If you have won the lottery, then most certainly, congratulations are in order. However, before you collect your winnings, you may want to think about how you manage your brand-new wealth. You may be excited to cash it in, go on a spending spree, buy a whole island or even just a new house, fancy sports car, pay off any debt, and send checks to your family and friends, aside from the initial payment of income taxes to the IRS. However, the first thing to do – even before signing the winning ticket – is to call your trust and estate lawyer. In addition to any tax implications relative to the lottery winnings, including consideration on taking a lump sum or receiving payments, you may wish to have your trust and estate lawyer consider forming a lottery trust.
One question becomes, who manages the lottery winnings that comprise the trust? You may wish to manage it, or have a neutral party do so. Having a neutral party manage it may also help to protect your privacy. The trustee would be responsible for managing and investing the trust monies once received. You may even need your own wealth management team, with your attorney, your financial planner, your trustee, and others on board to assist. But to get to this point, you have to first determine with your trust and estate player how best to claim your lottery winnings.
One of the first things to consider is anonymity. Some states, including Florida, publish the names of lottery winners, together with the winner’s city of residence, the game and date won, and the dollar amount won. Anyone – meaning any third party – can request this information from the state of Florida, for example. If you do not want that information to become public, only the name of the trust would become public. So, in an effort to protect your anonymity, a trust may be a consideration, with an anonymous-sounding name. This means that the ticket is given to the trust and then the trust would then claim the lottery winnings. Someone else, such as your trustee or your lawyer, could then claim the winnings in the name of the trust.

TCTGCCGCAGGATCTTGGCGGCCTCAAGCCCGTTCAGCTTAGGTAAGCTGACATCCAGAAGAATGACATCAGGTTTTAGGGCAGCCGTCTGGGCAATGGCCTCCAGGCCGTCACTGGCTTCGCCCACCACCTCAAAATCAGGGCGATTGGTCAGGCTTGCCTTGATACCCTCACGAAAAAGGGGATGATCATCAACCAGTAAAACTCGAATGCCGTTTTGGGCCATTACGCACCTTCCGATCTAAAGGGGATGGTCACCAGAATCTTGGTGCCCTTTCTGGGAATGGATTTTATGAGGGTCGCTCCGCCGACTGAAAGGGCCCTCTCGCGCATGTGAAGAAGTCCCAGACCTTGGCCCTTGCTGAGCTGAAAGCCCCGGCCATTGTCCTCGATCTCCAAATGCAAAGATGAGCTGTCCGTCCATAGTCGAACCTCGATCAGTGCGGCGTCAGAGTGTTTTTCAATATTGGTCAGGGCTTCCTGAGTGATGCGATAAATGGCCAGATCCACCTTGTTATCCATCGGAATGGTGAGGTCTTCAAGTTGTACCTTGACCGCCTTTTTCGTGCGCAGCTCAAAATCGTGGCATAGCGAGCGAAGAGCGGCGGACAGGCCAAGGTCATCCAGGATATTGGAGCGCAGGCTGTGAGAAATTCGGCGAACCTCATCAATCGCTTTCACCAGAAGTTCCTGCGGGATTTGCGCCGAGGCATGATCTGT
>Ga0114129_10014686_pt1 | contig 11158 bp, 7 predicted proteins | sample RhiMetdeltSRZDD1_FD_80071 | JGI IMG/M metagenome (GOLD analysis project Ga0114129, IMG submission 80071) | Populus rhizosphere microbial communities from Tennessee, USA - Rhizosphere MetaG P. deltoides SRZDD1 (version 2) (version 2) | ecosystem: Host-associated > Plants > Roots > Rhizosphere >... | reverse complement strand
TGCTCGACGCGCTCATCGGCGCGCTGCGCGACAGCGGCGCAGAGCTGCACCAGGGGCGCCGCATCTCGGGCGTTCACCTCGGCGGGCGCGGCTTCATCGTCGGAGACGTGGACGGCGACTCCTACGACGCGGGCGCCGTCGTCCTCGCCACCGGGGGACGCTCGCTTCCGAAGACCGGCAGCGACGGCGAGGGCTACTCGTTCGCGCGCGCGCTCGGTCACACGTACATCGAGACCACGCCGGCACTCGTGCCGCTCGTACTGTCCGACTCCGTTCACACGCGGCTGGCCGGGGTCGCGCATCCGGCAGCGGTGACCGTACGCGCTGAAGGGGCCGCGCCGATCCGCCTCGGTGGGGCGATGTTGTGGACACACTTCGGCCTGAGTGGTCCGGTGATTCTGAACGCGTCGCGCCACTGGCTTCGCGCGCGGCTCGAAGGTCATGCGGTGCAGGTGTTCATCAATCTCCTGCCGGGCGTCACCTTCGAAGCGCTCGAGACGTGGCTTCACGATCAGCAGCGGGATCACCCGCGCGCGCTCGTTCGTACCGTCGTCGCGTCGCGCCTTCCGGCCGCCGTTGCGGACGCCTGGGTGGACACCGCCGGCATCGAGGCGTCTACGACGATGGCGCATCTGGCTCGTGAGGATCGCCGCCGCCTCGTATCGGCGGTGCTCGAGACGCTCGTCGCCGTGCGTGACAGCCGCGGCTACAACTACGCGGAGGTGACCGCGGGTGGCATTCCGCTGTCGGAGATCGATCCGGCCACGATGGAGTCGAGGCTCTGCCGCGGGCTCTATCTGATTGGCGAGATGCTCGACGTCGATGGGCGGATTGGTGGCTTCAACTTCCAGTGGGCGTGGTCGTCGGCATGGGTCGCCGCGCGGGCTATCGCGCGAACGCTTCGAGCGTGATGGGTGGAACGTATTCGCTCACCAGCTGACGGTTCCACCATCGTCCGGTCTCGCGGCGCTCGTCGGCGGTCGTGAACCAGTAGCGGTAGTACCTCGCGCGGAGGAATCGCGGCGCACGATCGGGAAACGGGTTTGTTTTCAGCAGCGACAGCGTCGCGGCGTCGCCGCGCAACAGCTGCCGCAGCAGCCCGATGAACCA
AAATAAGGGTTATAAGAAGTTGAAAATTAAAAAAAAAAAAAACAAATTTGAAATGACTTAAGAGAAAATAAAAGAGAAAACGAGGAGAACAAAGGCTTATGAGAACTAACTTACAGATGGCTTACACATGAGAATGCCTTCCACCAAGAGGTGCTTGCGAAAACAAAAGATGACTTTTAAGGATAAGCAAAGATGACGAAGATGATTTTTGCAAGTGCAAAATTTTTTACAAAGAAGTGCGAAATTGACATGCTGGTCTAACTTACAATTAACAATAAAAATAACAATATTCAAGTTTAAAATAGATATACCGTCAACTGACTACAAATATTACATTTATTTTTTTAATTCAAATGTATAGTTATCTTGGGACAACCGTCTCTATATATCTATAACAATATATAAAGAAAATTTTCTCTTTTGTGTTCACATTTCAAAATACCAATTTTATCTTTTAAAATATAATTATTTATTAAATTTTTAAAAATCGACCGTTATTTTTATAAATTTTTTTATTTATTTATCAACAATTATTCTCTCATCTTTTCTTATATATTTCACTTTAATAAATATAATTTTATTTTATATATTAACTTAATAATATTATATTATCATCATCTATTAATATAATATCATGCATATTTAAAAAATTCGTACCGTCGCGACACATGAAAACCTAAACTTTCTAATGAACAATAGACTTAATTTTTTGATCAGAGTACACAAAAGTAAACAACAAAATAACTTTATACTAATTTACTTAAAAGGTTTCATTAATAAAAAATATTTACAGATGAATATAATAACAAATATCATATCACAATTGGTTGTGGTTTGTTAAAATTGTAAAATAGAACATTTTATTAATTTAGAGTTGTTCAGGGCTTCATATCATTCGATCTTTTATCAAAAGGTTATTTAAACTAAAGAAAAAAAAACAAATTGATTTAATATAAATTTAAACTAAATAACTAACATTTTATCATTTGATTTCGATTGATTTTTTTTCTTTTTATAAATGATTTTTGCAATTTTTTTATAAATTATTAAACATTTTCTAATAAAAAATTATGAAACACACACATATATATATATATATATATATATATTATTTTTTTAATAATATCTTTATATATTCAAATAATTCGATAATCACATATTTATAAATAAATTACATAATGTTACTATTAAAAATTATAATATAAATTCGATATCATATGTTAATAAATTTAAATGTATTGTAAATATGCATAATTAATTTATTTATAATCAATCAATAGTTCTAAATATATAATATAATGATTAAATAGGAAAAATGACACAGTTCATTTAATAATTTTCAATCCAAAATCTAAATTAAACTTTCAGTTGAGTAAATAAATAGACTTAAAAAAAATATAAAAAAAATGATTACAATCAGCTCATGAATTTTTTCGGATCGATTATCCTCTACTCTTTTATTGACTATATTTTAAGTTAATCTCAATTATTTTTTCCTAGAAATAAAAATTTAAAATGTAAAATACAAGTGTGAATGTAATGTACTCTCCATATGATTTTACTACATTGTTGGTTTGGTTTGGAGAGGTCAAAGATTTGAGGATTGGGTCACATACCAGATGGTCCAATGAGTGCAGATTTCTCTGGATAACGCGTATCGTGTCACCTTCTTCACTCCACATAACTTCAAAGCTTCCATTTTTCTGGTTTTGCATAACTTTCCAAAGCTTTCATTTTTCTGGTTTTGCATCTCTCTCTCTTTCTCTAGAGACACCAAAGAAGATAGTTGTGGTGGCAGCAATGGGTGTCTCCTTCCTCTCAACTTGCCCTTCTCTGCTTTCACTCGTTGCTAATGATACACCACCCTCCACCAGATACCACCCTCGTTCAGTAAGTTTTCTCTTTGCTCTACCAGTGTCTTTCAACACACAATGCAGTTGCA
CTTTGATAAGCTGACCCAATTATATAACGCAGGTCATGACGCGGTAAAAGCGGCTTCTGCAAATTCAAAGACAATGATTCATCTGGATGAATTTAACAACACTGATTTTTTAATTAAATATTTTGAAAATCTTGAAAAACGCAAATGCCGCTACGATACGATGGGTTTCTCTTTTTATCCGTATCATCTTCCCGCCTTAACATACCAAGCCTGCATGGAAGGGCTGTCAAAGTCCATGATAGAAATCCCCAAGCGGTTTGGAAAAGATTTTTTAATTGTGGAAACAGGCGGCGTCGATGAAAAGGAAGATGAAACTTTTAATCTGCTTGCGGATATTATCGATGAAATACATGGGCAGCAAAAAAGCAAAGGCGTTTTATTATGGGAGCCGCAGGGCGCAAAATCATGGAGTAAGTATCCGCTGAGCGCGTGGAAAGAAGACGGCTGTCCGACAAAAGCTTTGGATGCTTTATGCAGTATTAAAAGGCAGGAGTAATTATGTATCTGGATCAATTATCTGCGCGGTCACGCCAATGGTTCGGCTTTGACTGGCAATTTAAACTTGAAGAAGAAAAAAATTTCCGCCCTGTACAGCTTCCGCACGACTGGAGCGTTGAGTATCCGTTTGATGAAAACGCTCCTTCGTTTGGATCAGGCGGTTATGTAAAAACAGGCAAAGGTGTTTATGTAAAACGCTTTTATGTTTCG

A further consideration is when family members or co-workers have a lottery pool. A trust can help ensure equal distribution of the winnings, wince just one entity can claim the winnings for a specific set of winning lottery numbers. This trust could be in the form of an irrevocable trust, so that the winnings can be equally distributed to the multiple parties without having to rely on one party to distribute them, and since typically it cannot be altered, it may help to prevent future disputes.
A relatively recent Florida Supreme Court case discussed the lottery pool idea and whether an oral agreement to split lottery proceeds was violative of Florida’s Statute of Frauds (an agreement that could be enforced within a year). In Browning v. Poirier, 165 So. 3d 663 (Fla. 2015), the Florida Supreme Court reviewed an oral agreement between a boyfriend and girlfriend who lived together and orally agreed to split the proceeds of any winning lottery tickets. When she won, and he demanded his one-half, she refused to pay him, which led to the suit he filed for breach of an oral contract. She defended, claiming a defense of statute of frauds. Ultimately, the Florida Supreme Court determined that the oral agreement to split the proceeds of the lottery winnings falls outside of the statute of frauds, because it conceivably is an agreement that could have been completed within a year.
Perhaps if Browning and Poirier spoke with a trust and estate lawyer about the winning ticket in advance of demanding the funds from one another and filing suit, they would not have become involved in such a suit and instead could have established a Florida lottery anonymous trust for their winnings.
Forming the trust should happen in advance of claiming the lottery prize. There are nuances and variations in every situation and it is best to speak with your trust and estate lawyer to determine if setting up such a trust for their winnings.
Forming the trust should happen in advance of claiming the lottery prize. There are nuances and variations in every situation and it is best to speak with your trust and estate lawyer to determine if setting up such a trust for you and your family is best.